This coercive conflict forced the Irish into accepting a temporary border between the new Irish Free State and a largely-Protestant enclave in the north of the island, which technically would be self-governing but remain part of the UK state.

AN Anglo-Irish Treaty provided for a Boundary Commission to draw up a permanent border. In the Free State, most people assumed the Commission would agree to transfer back the largely Catholic areas retained by the North. This, however, would have made the Protestant statelet unviable economically.

So the Brits reneged on re-drawing the border and kept Northern Ireland’s Catholic community hostage and effectively disenfranchised till the 1970s civil rights movement. Instead, the British Cabinet browbeat the Free State into acquiescing to the “temporary” ceasefire border, in return for not pressing Ireland to pay its supposed share of the UK National Debt (Scotland please note regarding Trident bases).

In other words, partition was not an amicable peace settlement but a way to divide the Catholic community, empower irridentist Protestant extremists and maintain British economic influence over the whole island.

This device proved so successful that the Brits used it again in Palestine, creating Jewish and Arab enclaves – a move later embraced by the infant United Nations. Far from leading to harmony, this artificial split has enshrined decades of conflict. Ditto with the British partition of India.

So when George “The Hat” Galloway raises the political ghost of partition in the Scottish context, he is deliberately weaponising social divisions that otherwise can be managed easily within a functioning independent democracy. And he is doing so in a demagogic manner that will only exacerbate post-independence community tensions.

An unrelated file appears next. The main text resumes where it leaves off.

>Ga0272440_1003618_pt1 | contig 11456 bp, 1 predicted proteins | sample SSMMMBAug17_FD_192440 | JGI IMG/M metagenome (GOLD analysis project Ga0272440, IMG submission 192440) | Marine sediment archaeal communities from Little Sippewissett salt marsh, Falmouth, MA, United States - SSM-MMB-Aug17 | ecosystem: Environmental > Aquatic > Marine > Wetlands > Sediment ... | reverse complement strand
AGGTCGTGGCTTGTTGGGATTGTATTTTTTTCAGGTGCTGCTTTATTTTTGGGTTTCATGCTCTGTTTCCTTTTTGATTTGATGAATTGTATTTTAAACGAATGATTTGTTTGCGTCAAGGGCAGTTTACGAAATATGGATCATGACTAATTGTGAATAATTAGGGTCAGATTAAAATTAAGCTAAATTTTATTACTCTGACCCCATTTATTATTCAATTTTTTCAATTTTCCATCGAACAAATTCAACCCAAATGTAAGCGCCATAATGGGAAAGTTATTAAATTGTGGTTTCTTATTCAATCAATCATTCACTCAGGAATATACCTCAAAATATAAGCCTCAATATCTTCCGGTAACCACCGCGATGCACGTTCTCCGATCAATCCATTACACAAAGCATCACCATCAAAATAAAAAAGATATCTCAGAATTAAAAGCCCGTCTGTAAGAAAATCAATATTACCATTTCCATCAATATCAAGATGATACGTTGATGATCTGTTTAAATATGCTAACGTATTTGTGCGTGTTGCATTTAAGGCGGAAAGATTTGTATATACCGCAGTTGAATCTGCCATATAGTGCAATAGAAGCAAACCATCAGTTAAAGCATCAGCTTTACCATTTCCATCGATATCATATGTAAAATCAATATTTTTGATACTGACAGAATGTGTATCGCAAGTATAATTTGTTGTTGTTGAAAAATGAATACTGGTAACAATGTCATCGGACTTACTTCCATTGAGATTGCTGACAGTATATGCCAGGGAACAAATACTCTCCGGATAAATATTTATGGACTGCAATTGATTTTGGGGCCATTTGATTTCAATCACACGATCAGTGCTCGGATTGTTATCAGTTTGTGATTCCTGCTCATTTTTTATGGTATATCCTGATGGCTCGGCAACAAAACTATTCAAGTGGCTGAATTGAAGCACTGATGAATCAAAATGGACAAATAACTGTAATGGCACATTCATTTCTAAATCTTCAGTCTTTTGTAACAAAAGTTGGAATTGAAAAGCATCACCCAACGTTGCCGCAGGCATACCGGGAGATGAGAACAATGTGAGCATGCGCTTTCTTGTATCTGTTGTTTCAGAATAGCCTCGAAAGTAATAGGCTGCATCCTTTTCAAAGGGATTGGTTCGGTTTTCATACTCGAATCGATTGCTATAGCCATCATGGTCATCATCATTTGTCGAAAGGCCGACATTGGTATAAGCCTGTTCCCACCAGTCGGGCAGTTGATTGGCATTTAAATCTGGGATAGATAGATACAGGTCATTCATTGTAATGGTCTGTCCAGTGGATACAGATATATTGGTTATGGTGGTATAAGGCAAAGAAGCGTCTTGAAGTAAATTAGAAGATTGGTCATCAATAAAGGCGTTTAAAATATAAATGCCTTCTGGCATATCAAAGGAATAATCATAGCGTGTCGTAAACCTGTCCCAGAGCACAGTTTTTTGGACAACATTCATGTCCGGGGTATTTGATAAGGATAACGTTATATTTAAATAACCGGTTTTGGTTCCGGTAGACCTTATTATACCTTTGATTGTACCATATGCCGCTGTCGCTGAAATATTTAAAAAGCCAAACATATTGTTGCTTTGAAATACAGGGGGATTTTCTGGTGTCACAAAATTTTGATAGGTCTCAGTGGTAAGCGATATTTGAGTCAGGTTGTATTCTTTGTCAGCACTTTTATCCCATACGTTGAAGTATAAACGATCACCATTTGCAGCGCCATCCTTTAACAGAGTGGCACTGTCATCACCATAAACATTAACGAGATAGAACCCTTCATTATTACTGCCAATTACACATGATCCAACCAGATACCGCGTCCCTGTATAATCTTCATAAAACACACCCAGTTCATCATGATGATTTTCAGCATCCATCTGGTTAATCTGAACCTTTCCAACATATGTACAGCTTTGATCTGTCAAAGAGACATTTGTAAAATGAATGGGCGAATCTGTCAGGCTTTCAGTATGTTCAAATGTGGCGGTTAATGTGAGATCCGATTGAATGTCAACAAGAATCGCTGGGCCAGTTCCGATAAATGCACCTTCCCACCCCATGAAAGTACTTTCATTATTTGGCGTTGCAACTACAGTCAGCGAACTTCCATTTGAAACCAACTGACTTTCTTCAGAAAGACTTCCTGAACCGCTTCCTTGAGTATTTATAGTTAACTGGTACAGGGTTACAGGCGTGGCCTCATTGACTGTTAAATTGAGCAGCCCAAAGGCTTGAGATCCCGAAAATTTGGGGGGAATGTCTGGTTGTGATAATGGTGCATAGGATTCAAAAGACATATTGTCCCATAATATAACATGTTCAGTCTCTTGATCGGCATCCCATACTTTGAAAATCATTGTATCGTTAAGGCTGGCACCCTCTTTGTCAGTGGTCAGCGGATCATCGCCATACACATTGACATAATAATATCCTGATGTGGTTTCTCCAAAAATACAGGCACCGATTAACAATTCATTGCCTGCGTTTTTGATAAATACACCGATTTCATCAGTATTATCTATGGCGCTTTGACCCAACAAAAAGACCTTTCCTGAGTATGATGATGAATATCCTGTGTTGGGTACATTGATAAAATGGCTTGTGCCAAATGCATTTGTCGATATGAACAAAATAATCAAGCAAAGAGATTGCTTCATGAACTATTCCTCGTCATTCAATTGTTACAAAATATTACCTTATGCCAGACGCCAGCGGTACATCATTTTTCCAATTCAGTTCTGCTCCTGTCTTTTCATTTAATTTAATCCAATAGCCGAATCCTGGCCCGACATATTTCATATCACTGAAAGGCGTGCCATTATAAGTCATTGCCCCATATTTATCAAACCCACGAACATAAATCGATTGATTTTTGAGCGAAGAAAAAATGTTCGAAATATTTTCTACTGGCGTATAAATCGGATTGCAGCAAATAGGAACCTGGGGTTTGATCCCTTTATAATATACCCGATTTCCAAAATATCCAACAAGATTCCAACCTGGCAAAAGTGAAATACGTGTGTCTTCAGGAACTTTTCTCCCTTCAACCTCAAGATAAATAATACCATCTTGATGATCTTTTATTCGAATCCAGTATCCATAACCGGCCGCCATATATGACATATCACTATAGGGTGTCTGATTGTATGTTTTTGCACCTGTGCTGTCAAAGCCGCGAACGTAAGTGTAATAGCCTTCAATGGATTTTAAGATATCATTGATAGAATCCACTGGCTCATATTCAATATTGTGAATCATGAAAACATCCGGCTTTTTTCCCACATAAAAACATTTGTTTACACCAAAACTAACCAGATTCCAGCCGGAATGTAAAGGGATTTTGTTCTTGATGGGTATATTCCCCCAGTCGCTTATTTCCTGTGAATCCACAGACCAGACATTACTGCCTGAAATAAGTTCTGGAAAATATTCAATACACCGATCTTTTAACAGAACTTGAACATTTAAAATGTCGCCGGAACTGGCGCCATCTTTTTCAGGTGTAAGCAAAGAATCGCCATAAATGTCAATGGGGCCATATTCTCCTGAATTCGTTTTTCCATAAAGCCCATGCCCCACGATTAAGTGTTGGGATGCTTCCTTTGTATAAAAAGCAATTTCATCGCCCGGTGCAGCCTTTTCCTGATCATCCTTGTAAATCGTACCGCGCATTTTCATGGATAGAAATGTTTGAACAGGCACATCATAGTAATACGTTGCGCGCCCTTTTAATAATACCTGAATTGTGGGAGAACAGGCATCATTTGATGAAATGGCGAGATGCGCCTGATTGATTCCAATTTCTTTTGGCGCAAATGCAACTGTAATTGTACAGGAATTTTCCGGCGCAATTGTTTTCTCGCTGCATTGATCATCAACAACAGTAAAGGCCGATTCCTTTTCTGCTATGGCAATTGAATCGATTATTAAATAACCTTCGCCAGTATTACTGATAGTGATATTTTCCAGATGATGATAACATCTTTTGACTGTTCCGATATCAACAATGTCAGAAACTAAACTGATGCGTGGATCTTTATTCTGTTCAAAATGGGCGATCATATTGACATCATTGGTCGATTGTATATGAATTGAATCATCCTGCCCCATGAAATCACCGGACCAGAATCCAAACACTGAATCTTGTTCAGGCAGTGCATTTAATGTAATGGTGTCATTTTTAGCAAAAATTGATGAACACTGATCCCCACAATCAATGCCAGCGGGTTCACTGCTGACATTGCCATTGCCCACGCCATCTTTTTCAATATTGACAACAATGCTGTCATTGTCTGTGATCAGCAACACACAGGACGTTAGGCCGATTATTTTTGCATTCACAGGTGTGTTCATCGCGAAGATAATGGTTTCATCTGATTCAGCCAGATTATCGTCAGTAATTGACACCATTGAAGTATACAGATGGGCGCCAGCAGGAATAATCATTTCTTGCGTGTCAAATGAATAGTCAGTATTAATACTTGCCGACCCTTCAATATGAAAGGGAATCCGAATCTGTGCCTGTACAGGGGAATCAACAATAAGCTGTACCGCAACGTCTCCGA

Fortunately, Gorgeous George is far from the levers of power. Alas, the same can’t be said for foot-in-the-mouth Boris Johnson. Speaking recently on the centenary of the partition of Ireland, Johnson vouchsafed that he does not expect a border poll in Northern Ireland for “a very, very long time to come”. He went on to tell BBC Northern Ireland that as “a proud Unionist” he is happily celebrating the 100th anniversary of the formation of the Northern Ireland Protestant Bantustan.

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Possibly silly Boris has no idea of the incendiary impact such a statement has in the North. And very possibly his ignorance of the Good Friday Agreement is such that he is unaware that international treaty gives the citizens of Northern Ireland the right to hold a border poll whenever a majority demand it – no Section 30 order required here, Mr Prime Minister.

A poll published last week in the North showed that a majority believe a border poll should be held within or after five years. Only 32% are opposed to a border poll.

Paradoxically, one of the supporters of a re-united Ireland is a certain George Galloway. Last year he told a Daily Express podcast on Brexit that he was a lifelong supporter of a united Ireland and that he thought the North leaving the UK would be “marvellous”. Such are the contradictions of Mr Galloway – contradictions which must surely be lost on his newfound Tory acolytes in the Borders.

Meanwhile, how should a Scottish state relate to No voters after independence? Answer: with the maximum of internal devolution. I see no reason why Orkney and Shetland can’t be self-governing. I want Holyrood to transfer more powers (especially over finance) to our towns and cities – a long lost SNP policy.

Above all, indy Scotland needs a written constitution that will enshrine democratic decision-making at the lowest possible level. That is the only “partition” worth its salt.